Tuesday, April 05, 2011

Devlopers, JCSU want city money for catalyst project

Should the city help Johnson C. Smith University and a private developer with a project on West Trade Street? The council will likely be deciding that question in coming weeks.

Monday night JCSU official Malcolm Graham – a former City Council member whose other hat is to be a state senator – and Mike Griffin of Griffin Brothers showed the council plans for Mosaic Village, which would be student housing subsidized by JCSU, with street-level retail and a parking deck. Griffin said the project has a $4 million financing gap. Coincidentally, that's almost exactly the cost of building the parking deck.

Graham and Griffin didn't ask the council for any specific help, or lay out a specific request. The matter goes to the council's Economic Development committee. Mayor Anthony Foxx noted that the city has a corridor revitalization strategy.

West Trade and Beatties Ford Road have languished as other neighborhoods near uptown began to blossom. But things are afoot. The Wesley Heights neighborhood nearby has had growing numbers of urban pioneers moving in. JCSU's president, Ron Carter, has made a point of trying to better link the school with both its immediate community and the larger Charlotte community. Take a drive up West Trade and you'll see an area ripe for fresh projects – which would raise the tax base and thus, help city and county finances over time. Would this one be the catalyst the area needs? Or money down a sinkhole? Or somewhere in between?

That's what the City Council will have to figure out. Despite the usual crowd of naysayers who object to almost all city spending beyond the bare basics, smart city investments can have a big payoff later. Example: When the city bought the unused rail corridor along South Boulevard. Now it's the Lynx light rail. South End has seen millions of dollars worth of private investment – new building, rehabs, new business. But as always, knowing which investments are "smart" will be tough part.


Anonymous said...

City Fair comes to mind

Anonymous said...

South End has seen millions of dollars worth of private investment – new building, rehabs, new business.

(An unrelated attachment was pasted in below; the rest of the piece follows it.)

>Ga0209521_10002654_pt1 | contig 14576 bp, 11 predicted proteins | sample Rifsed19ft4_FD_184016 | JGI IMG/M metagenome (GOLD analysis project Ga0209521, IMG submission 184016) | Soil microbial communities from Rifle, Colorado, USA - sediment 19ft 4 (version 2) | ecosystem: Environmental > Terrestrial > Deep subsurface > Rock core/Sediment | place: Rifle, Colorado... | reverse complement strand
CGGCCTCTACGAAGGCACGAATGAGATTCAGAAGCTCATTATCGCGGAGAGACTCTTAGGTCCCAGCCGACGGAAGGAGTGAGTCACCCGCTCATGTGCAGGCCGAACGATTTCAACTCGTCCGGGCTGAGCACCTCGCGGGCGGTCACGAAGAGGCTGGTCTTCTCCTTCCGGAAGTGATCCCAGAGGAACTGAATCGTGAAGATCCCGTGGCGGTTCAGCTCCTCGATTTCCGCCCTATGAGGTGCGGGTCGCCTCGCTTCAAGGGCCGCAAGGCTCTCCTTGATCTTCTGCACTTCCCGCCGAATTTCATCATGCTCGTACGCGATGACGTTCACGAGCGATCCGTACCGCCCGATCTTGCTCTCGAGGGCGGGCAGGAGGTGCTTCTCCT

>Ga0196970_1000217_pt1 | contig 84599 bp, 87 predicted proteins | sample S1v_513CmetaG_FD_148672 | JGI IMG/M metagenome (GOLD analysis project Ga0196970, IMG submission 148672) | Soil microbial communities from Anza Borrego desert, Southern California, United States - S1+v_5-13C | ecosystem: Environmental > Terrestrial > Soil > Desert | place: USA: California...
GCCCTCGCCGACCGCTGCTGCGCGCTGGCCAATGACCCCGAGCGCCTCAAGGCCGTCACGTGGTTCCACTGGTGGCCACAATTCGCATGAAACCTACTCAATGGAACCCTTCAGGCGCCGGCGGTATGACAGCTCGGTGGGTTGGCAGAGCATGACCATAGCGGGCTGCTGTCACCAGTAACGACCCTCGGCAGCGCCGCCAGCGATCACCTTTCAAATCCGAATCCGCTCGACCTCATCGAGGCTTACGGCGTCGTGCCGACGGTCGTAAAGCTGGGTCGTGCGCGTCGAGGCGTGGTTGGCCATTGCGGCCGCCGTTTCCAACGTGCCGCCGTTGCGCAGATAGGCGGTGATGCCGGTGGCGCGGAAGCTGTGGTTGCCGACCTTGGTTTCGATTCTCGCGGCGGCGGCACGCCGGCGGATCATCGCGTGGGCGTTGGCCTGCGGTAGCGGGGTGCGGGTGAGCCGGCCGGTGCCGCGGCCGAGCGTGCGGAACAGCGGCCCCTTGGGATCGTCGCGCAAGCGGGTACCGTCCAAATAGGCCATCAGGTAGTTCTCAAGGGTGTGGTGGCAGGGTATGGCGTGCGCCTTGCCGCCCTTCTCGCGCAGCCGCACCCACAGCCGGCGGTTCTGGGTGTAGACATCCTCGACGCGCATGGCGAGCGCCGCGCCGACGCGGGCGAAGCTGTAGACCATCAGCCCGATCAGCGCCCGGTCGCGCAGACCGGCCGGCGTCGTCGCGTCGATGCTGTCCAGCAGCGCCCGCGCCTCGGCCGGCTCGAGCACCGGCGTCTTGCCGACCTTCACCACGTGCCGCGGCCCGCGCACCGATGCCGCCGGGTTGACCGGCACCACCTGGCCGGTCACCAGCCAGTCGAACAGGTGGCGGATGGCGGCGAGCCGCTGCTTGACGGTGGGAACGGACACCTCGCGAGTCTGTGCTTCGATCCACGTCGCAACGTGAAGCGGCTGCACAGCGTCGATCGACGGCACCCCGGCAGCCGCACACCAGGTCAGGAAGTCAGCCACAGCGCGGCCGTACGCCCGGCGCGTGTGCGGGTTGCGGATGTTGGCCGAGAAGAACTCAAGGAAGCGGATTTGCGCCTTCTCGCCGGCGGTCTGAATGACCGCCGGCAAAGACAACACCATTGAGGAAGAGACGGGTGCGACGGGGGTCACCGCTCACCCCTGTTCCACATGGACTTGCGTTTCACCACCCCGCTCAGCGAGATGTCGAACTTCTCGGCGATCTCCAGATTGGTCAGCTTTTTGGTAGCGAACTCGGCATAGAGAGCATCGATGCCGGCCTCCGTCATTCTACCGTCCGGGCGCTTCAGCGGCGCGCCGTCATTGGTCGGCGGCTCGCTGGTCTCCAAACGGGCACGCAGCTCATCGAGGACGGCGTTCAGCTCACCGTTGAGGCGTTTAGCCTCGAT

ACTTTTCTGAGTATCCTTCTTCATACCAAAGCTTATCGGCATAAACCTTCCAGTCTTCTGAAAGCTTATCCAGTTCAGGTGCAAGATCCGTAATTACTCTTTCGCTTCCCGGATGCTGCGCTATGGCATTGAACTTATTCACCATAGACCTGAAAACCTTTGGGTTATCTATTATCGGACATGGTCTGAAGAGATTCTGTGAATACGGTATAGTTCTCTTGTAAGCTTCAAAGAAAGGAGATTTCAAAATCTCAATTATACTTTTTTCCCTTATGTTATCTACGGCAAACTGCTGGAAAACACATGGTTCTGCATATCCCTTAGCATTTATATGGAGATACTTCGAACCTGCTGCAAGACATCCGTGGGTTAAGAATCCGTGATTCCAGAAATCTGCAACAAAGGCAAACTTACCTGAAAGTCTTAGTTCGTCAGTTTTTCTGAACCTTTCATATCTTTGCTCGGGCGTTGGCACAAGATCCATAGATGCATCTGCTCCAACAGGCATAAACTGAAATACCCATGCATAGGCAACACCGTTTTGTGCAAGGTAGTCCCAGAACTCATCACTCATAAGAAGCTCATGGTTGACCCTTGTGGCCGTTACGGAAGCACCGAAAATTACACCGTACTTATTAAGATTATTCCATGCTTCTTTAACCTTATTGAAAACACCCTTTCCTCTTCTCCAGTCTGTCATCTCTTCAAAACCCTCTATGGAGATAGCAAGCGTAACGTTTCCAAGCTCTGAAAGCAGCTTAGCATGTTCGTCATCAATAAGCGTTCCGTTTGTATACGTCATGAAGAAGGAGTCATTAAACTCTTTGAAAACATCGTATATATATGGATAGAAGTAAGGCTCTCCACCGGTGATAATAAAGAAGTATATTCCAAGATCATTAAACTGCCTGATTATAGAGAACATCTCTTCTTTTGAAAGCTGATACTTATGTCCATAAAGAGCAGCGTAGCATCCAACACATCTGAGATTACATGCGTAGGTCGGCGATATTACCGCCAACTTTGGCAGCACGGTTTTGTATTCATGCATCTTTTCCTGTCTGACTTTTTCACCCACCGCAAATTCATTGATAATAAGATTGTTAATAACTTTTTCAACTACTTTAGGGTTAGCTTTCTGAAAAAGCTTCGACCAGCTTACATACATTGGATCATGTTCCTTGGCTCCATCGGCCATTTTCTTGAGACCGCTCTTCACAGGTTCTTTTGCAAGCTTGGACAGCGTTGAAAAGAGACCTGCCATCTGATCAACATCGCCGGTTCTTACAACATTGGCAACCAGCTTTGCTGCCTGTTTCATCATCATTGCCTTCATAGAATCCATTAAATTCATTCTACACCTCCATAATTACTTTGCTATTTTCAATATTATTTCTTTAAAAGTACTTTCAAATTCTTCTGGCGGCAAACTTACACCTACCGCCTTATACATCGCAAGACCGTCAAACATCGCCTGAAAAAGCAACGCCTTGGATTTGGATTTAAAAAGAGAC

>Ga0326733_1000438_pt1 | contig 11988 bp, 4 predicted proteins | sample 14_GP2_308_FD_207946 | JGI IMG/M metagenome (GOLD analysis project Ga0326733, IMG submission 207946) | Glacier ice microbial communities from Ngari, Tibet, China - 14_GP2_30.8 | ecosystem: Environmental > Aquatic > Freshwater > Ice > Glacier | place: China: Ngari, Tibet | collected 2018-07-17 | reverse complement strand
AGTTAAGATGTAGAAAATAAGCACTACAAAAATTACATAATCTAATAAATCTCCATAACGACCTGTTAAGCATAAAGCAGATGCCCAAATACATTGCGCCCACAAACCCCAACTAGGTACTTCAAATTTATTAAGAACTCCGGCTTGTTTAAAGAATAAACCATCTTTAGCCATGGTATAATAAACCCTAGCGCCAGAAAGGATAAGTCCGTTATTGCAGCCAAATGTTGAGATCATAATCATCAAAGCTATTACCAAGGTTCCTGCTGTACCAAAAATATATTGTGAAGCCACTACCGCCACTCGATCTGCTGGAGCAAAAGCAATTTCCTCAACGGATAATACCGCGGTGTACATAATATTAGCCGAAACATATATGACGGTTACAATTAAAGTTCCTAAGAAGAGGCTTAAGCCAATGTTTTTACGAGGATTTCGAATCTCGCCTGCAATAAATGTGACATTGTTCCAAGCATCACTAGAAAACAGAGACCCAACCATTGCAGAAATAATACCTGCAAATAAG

Have you driven down South Blvd lately? Have you seen all of the vacancies, all of the businesses that have closed after being open for 20+ years, all of the vacant lots?

The net effect of the light rail on South Blvd has been a wash, minus the several hundred million dollars that Mecklenburg County taxpayers have been forced to cough up. There's some new development, sure, but it's balanced out by the fact that the rest of South Blvd looks like a war zone.

So let's please STOP talking about how great it is.

Anonymous said...

When saying that South Blvd. looks like a war zone, please separate out the effects of the past 3 years of a bad economy from those caused by the light rail directly. Many parcels along the light rail line are sitting vacant/idle because a developer owns them but either cannot get financing to develop them or because there is not enough of an profit likely in the foreseeable future (ie, short term) to make developing them now worthwhile. 3-4 years from now, perhaps the economy will have improved to the point that development is now viable.

Anonymous said...

Sure why not spend the money. Let's build anything and everything. We should build a giant rollar coaster around the 277 loop. That would be so much fun!

Anonymous said...

The total cost of this region's turnpike projects (multiple BILLIONS for Monroe and Gaston By-Passes) could fund the completion of 485, its widening, and extending light rail to the University Area.

And yet people complain about the waste of a few million on economic development in an area where infrastructure already exists?!

Anonymous said...

JCSU and the private developer can come up with the money for the project if they needed to. Just like everyone else, they will look for the free handout first.

The West trade corridor is seeing positive development just at a much slower rate. We don't need to spend tax dollars to push it along.

Anonymous said...

Last I checked, we live in a political economy. Or a capitalist society with significant governmental influence. If you want a totally free market, then let's toll all highways.

But pragmatically, public sector can stimulate or support private sector actions. And realistically, it takes money to make money.

Surely, we can afford to spend a little in the core (where the return is higher per dollar), when we keep spending plenty around and beyond the outerbelt.